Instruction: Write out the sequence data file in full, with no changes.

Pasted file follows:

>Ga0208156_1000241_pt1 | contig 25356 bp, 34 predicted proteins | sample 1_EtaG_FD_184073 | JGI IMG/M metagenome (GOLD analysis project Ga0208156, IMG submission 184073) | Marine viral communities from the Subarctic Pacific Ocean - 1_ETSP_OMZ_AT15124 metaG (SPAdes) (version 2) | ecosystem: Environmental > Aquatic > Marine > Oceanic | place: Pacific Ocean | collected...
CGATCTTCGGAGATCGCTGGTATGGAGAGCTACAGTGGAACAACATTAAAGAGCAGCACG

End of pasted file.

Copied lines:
>Ga0208156_1000241_pt1 | contig 25356 bp, 34 predicted proteins | sample 1_EtaG_FD_184073 | JGI IMG/M metagenome (GOLD analysis project Ga0208156, IMG submission 184073) | Marine viral communities from the Subarctic Pacific Ocean - 1_ETSP_OMZ_AT15124 metaG (SPAdes) (version 2) | ecosystem: Environmental > Aquatic > Marine > Oceanic | place: Pacific Ocean | collected...
CGATCTTCGGAGATCGCTGGTATGGAGAGCTACAGTGGAACAACATTAAAGAGCAGCACG